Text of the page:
EC China's New Investment Bank: A Premature Prophecy

Former U.S. Treasury Secretary Lawrence Summers wrote on April 5 that this month may be remembered as the moment the United States lost its role as the underwriter of the global economic system. His comments refer to the circumstances surrounding China's launch of a new venture, the Asian Infrastructure Investment Bank (AIIB). Wary of China's growing ambitions and influence, the United States had advised its allies not to join the institution, but many signed up anyway. The debacle was undoubtedly embarrassing for Washington, but even so, Summers' prophecy is a bit premature at this stage.

To understand why, one must first understand the basis of the United States' dominant economic position in the world. At the height of World War II, the heavily indebted United Kingdom signed the Lend-Lease deal, which handed over British naval bases to its American cousins in exchange for financial support. This act was akin to passing the military superpower baton, since it transferred control of the world's oceans to the United States. Then, three years later, in a slightly run-down hotel in New Hampshire, delegates from each of the major Allied nations spent three weeks at the Bretton Woods Conference, where they shaped the postwar economic order. What emerged from the summit was a monetary system that was based on the U.S. dollar and two new institutions: the International Monetary Fund, which would monitor trade flows, and the World Bank, which would help provide financing for developing nations. Both were to be headquartered in Washington, and the United States effectively inherited the global economy.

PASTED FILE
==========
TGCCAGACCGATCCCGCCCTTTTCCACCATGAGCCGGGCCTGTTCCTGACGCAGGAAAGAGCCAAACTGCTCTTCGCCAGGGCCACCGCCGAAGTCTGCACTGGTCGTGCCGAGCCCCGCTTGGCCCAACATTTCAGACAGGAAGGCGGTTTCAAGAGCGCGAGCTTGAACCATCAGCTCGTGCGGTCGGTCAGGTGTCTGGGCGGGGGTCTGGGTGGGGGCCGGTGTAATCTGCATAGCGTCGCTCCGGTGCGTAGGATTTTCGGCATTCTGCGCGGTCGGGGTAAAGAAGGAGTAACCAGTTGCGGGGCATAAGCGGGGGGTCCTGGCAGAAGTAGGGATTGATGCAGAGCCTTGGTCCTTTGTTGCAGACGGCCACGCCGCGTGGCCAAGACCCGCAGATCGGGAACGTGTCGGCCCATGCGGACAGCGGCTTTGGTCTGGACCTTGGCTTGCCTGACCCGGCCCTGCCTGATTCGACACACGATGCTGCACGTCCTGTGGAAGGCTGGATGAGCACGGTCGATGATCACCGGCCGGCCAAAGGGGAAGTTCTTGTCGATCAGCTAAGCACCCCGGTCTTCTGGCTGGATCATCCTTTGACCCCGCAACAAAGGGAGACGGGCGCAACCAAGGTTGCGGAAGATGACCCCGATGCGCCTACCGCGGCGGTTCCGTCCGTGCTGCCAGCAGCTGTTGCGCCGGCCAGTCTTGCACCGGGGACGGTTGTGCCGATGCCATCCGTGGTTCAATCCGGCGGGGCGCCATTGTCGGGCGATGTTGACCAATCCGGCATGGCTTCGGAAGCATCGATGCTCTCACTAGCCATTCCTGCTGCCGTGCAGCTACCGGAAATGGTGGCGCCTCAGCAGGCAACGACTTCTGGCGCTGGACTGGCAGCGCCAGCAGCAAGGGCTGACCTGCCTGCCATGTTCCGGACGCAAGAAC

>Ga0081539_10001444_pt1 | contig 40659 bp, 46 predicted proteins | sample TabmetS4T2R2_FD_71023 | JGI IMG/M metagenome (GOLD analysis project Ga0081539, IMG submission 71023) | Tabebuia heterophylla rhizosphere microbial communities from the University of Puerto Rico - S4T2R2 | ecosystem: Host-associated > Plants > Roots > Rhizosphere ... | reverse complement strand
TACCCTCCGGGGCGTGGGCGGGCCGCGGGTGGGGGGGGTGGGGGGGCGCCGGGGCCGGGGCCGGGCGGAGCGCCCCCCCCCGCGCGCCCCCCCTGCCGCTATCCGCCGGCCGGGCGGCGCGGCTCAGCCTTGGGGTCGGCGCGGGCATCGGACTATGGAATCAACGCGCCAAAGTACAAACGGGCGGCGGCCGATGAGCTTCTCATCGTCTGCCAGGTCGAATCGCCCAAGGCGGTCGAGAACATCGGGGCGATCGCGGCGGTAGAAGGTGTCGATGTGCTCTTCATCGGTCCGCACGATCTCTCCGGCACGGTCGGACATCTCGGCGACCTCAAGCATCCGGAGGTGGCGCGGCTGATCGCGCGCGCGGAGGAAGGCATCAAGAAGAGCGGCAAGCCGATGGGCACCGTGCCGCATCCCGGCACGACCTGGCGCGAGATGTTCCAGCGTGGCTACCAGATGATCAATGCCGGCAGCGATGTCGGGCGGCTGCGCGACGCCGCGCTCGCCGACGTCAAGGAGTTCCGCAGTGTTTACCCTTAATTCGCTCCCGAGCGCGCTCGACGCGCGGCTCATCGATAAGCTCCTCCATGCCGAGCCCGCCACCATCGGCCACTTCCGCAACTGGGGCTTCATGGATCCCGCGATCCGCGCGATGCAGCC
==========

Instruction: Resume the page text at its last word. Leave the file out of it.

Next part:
The U.S.-centric system functioned well for the next 25 years. The United States had emerged from the war with the world's strongest economy and, under the Marshall Plan, pumped money into the reconstruction of Europe. But in 1971, as the United States was entangled in a costly war in Vietnam, then-President Richard Nixon discovered that under the Bretton Woods system, he could pay for the war by printing more money and exporting the resulting inflation to the rest of the world. France pushed back, and a new fiat currency system that released the dollar from its explicit anchoring role was born, though it nevertheless retained its place as the dominant global currency.

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Kola Olaniyi 6 years ago Member's comment

Very articulate.I love this piece